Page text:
Every sales prospect has the potential to become a paying customer. The biggest obstacle most businesses face between finding and converting prospects, however, is following up. It takes time, effort, and careful persistence which not all business owners have the means to do. But don’t worry! With these simple tips, you can ensure your prospects are followed up with in a timely, responsive, friendly, and helpful way to increase your chances of landing that sale or even a lifetime customer.
Tips for Following Up with Potential Customers
Unfortunately, making a sale isn’t as easy as leaving a bid and walking away. The process of following up on bids doesn’t have to be complicated, though! These tips can help.
1. Have patience. It might be tempting to follow up a day after leaving a bid with a potential customers, but you’ll want to give them some time to process and digest the information you’ve provided them. Try not to be overly anxious about your follow ups and give your prospect about 3 to 5 business days before contacting them. After leaving a bid, potential customers know the ball is in their court, so you’ll want to avoid making them feel pressured. Understand that your prospect likely received other business proposals or bids as well, and they’ll need time to discuss them within their organization and gauge your bid against your competitors.
2. Make your first follow up call. While there are ultimately many different kinds of follow up calls, but after leaving a bid you’ll want to follow up in a non-pushy, friendly, and helpful manner rather than following with the sole purpose of closing your sale. When you call your prospect, assume they have forgotten all about your pitch and remind them; ask if they have any questions. This is a good, roundabout way to gently remind your prospect about your proposal as they may not have read it completely or may have forgotten to address it entirely after getting distracted with other tasks. Given that this initial follow up call is often just a reminder, the likely outcome will be that your prospect agrees to revisit your bid and that you will set up a more concrete time to discuss it in the near future. Getting and keeping your foot in the door starts with this call.
3. Show the value you have to offer. The second time you speak to your prospect, you’ll want to demonstrate how you can offer them or their company value. Re-emphasize the positive impact your bid or proposal can have on their organization. Share some general “free” ideas and insight regarding how your can improve their business. Give them a reason to want to move forward with your bid! For example, you might want to say, “John, in our previous conversation you mentioned how important it was to you that you increase your company’s savings before the end of the fourth quarter. I’ve been thinking more about how we can help you eliminate redundancies, reduce costs, and drive growth and I have a solid plan for you. How do you feel about setting up time to talk so we can get you moving forward before the end of the year?”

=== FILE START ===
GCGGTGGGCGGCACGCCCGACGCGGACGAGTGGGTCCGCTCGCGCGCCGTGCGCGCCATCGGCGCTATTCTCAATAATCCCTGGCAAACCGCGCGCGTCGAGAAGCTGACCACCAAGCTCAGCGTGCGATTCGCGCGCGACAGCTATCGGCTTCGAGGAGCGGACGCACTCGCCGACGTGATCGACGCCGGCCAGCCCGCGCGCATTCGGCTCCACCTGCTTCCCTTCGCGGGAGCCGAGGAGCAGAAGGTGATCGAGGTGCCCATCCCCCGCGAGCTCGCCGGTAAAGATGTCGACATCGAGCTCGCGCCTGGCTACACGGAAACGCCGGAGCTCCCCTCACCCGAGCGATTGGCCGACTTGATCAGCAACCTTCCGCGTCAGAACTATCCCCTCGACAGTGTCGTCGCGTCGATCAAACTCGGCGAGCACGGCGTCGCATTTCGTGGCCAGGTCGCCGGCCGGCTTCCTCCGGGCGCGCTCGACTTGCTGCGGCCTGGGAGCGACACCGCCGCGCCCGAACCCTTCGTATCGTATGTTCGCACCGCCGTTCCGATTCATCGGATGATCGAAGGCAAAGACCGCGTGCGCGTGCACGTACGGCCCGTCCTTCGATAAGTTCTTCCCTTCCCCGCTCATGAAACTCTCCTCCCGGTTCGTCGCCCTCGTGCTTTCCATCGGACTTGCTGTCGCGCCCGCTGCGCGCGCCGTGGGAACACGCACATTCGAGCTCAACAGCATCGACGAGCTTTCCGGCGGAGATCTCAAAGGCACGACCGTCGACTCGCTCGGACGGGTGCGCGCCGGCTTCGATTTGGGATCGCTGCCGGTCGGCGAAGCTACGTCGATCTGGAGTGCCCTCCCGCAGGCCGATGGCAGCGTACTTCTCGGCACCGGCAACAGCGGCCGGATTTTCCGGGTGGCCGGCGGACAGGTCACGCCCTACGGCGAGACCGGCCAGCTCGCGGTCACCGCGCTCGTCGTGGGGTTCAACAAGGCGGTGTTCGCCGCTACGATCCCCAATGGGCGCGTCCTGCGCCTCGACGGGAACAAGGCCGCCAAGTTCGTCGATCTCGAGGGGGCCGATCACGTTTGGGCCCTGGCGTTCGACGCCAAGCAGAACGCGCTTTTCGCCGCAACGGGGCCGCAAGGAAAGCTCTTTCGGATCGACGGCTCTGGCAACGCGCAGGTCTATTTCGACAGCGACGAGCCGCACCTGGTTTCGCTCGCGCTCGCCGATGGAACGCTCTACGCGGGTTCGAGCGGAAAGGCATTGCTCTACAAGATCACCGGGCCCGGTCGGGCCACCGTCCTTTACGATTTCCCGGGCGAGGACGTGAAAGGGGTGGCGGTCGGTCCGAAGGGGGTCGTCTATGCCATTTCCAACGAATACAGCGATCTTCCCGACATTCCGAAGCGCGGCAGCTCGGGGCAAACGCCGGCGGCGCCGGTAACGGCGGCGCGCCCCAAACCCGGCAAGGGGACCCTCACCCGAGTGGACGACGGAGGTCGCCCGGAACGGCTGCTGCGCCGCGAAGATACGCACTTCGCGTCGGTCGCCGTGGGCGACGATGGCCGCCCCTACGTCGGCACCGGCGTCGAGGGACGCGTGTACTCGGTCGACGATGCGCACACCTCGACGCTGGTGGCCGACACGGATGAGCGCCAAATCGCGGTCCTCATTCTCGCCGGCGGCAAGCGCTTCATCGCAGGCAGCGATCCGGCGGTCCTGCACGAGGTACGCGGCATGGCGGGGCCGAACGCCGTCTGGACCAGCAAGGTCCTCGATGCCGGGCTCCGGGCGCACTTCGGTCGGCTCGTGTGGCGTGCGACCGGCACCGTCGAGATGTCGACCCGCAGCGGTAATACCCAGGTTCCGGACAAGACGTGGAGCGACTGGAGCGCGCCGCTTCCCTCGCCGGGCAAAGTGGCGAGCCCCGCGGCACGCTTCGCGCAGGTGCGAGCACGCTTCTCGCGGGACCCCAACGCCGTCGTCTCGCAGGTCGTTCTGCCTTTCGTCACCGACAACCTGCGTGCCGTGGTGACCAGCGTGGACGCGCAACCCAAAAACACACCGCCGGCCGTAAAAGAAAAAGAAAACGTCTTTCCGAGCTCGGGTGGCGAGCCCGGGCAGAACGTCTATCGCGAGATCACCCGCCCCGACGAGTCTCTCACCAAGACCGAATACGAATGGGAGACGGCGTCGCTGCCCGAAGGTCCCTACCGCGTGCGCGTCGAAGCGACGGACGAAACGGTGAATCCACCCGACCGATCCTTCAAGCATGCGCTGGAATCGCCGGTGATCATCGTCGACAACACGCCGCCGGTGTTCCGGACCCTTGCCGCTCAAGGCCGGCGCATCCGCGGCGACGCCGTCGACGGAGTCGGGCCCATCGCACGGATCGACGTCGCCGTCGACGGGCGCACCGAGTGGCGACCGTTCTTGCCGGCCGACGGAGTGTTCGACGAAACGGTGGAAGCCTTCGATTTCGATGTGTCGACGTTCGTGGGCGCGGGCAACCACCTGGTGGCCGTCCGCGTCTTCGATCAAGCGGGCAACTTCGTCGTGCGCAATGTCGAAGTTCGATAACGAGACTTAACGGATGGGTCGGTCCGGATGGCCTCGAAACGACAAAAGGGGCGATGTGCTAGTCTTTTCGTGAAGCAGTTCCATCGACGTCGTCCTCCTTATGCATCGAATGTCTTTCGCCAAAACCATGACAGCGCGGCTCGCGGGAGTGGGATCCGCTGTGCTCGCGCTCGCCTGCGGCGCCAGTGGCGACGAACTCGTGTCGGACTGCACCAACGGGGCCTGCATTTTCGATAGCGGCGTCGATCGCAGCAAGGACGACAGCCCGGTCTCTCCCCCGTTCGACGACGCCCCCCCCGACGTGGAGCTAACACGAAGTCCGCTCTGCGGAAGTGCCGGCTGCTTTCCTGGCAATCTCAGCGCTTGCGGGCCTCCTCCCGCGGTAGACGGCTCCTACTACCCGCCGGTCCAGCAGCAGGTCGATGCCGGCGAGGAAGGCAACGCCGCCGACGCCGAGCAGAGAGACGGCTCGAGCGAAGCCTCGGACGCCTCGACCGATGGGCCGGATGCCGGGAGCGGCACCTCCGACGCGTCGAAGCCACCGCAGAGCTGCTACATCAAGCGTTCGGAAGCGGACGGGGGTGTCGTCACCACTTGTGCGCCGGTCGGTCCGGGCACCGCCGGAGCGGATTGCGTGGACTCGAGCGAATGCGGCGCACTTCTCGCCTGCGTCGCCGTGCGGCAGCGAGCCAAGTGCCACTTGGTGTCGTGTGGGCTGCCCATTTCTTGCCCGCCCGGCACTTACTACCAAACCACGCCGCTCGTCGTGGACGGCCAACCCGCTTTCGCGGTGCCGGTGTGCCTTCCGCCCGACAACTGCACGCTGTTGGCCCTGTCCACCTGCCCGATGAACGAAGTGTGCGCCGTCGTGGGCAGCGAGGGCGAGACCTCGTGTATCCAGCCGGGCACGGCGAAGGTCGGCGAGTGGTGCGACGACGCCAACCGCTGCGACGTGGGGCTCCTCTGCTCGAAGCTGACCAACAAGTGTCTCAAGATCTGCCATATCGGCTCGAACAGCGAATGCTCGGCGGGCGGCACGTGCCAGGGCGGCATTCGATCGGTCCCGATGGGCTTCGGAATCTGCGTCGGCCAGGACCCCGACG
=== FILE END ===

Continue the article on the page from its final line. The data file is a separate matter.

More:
4. Ask the right questions. You not only want to understand what your prospect is thinking about your bid or proposal, but it’s a good idea to gather general feedback as well. In addition to asking your prospect if they have any questions about your bid, if they need any parts of your proposal clarified, and/or if your bid aligns with their company’s goals you’ll want to collect feedback on the proposal or bid itself. You may not always like what you are hearing, but feedback (both positive and negative) will help you leave stronger, better, more successful bids in the future. The kind of insight that comes directly from your target customers will almost always help your sales improve.
5. Your objective should be getting an answer. Haven’t been able to reach your prospect via phone? Try multiple channels like sending an email, a Facebook message, or direct message on the company’s Twitter account. If you haven’t received a direct “yes” or “no,” keep trying without being overly persistent. If you receive a “no,” that doesn’t necessarily mean this prospect is dead in the water; there are many reasons prospects may not be interested in your services or products (timing, finances, etc.). Being considerate and friendly even to people or organizations who aren’t interested in your bid could lead to future sales, networking opportunities, and more.
6. Always say “thank you.” Rather than immediately ignoring a prospect who turns down your bid or someone who still isn’t sure if they are willing or ready to make a purchase, remain professional and thank them for reading and considering your bid as well as taking the time to speak with you on the phone. If you are gracious and kind, you just may make enough of an impression for them to want to do business with you at a later date.
Even if, after following these follow up steps, your prospects is still unsure about your bid, if they are willing to engage you in a dialogue about your business and/or proposal, the doors aren’t shut just yet. Someone who agrees to keep the lines of communication open (even without set dates and times) has seen something they appreciate within your bid and they can always become a happy customer later.